Northeastern Dairy Industry Dwindling
Low milk prices and unforgiving feed costs are causing dairy farming in New Hampshire to become extremely difficult. In a town hall-style meeting organized by Congresswoman Annie Kuster on Monday, producers expressed their concerns to a packed audience. Bob Wellington of Agri-Mark, the company that owns Cabot Cheese, shared the cooperative’s concern about the number of their producer members going out of business in the region. "Prices they get for dairy are well below the cost of production, and it was bad last year and it has gotten worse this year. So, we are seeing a lot of farmers go out of business, particularly the small to medium family farms," he said. Nearly one-third of all the dairy farmers in New England are Agri-Mark members. Wellington said they are seeing an average of 10 dairy farms going out of business per month.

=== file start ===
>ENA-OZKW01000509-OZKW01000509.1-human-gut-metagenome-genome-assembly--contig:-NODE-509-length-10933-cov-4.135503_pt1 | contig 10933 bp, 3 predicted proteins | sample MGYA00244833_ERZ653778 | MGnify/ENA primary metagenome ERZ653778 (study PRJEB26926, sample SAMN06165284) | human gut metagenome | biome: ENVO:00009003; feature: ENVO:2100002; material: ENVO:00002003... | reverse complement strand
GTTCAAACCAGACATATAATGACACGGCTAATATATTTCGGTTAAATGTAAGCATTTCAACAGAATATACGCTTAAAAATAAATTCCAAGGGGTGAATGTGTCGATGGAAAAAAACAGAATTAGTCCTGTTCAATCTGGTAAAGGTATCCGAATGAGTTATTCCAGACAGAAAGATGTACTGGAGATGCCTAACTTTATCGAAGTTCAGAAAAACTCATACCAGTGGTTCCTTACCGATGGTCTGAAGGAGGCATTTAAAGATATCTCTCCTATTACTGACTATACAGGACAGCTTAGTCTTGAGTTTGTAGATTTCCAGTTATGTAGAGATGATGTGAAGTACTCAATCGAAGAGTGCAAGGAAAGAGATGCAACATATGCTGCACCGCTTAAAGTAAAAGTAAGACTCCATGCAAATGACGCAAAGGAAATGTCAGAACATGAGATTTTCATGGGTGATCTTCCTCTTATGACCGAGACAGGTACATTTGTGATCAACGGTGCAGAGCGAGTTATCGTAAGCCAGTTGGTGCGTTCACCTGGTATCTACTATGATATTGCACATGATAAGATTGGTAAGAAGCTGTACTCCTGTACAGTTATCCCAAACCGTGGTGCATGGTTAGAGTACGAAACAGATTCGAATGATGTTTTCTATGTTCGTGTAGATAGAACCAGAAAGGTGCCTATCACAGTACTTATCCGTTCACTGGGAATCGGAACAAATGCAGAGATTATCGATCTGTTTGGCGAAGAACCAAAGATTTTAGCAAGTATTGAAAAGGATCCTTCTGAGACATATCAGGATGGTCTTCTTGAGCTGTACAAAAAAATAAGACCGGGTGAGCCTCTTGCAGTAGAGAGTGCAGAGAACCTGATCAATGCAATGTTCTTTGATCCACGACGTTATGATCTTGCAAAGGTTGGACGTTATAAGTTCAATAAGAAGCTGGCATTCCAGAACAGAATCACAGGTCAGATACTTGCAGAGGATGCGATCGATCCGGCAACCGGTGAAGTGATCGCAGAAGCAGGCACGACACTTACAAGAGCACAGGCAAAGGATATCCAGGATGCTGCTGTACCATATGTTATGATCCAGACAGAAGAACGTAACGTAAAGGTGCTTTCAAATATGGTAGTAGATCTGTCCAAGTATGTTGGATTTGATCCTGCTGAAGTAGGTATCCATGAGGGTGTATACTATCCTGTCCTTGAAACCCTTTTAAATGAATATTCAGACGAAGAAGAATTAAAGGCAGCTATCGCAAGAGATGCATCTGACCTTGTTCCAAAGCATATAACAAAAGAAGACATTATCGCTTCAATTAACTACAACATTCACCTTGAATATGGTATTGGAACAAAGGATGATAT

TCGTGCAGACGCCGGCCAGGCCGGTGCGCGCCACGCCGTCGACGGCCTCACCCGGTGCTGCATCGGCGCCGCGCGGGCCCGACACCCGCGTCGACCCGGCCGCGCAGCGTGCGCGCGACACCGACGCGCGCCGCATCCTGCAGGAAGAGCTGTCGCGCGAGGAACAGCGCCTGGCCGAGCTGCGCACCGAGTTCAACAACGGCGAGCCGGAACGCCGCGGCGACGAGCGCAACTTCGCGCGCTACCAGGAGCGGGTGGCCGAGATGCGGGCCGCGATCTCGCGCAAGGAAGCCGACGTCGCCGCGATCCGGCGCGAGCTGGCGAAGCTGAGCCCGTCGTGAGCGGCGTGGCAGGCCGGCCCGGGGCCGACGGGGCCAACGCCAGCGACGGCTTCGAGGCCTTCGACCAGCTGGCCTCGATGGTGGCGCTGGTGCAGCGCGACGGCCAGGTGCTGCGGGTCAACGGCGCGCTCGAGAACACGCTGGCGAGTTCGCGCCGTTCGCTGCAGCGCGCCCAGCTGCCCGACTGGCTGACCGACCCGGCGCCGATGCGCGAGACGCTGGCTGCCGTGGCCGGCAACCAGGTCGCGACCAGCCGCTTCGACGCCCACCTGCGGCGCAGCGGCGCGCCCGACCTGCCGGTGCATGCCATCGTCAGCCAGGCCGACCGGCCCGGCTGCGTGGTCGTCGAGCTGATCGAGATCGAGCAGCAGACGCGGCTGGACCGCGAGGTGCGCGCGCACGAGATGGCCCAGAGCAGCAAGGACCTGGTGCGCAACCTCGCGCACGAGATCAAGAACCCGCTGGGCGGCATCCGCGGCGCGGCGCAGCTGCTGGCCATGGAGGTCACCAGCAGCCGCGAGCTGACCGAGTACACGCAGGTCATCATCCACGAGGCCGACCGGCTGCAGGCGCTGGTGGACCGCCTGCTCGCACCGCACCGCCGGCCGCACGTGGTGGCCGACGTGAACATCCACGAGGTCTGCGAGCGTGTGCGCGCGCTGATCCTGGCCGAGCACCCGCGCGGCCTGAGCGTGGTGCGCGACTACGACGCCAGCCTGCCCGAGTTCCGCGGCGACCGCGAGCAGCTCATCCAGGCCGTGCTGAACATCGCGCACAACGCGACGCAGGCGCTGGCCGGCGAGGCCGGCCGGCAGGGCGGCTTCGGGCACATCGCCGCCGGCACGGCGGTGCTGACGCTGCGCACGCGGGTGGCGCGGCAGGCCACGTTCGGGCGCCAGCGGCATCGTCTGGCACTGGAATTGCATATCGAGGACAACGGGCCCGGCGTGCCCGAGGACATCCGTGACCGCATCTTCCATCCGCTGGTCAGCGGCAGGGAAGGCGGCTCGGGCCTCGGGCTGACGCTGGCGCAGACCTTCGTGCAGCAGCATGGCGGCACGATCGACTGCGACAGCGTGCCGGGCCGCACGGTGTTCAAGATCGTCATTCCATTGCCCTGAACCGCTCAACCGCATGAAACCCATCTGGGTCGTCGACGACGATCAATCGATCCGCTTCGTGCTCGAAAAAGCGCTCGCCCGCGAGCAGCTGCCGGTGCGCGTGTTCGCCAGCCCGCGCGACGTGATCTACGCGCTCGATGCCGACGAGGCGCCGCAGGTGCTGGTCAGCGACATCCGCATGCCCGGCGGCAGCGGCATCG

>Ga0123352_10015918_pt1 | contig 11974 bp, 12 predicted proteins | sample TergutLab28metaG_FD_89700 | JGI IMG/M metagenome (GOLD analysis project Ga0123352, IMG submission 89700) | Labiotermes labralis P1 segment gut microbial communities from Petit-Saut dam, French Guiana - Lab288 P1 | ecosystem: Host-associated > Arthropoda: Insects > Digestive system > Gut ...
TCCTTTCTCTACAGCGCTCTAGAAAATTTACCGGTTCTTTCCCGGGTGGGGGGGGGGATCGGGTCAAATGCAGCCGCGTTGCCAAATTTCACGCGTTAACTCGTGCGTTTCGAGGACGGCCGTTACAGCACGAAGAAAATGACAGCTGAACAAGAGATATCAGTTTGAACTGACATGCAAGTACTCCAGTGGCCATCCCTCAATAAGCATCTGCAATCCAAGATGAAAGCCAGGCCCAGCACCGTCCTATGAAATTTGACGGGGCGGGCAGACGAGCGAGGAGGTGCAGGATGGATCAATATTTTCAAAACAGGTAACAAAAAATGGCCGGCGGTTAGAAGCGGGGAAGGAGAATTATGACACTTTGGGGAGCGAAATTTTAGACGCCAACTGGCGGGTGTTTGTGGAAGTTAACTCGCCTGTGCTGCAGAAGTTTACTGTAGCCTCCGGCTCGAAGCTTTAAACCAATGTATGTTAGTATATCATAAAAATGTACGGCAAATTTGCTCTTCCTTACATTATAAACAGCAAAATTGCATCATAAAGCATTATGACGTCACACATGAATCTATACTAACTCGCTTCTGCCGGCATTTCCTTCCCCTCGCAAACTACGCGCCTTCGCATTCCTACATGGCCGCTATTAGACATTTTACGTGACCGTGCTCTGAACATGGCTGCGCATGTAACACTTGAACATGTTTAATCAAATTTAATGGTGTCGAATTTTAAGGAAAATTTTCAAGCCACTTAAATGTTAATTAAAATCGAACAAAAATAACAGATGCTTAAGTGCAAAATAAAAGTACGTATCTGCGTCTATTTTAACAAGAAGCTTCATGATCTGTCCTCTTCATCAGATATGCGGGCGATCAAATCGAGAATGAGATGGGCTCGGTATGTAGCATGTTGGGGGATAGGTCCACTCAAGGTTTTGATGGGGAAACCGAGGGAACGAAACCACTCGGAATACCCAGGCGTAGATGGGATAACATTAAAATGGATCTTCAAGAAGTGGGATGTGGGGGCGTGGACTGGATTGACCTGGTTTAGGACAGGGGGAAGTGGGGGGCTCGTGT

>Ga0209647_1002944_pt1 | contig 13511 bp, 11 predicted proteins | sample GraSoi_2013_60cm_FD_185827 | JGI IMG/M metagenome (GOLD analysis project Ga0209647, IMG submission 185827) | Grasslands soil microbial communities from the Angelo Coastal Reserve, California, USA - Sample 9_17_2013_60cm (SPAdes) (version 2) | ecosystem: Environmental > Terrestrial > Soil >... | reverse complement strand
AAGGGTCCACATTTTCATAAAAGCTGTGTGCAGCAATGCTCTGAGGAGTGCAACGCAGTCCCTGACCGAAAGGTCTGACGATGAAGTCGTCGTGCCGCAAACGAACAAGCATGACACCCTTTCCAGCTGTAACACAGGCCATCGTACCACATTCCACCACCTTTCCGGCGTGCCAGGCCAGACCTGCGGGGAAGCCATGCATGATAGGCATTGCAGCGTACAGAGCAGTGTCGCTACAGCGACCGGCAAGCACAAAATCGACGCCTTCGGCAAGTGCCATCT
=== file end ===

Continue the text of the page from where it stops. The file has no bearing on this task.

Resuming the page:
Dairy farmer and New Hampshire Agriculture Commissioner, Lorraine Merrill is no stranger to the issues facing the dairy industry. She recently commented about her concern saying 2016 marks “a drastic acceleration in closing farms.” New Hampshire has lost 19 of its 120 dairy farms this year.
Several of New Hampshire’s elected officials are concerned by the situation and are seeking solutions for producers. State representative Bob Haefner hopes the state’s dairy farmers emergency fund can be activated for the next budget cycle which would provide relief in mid-September. Meanwhile, New Hampshire Governor, Maggie Hassan, successfully worked with USDA to allow dairy farmers to qualify for emergency relief from the Farm Service Agency (FSA).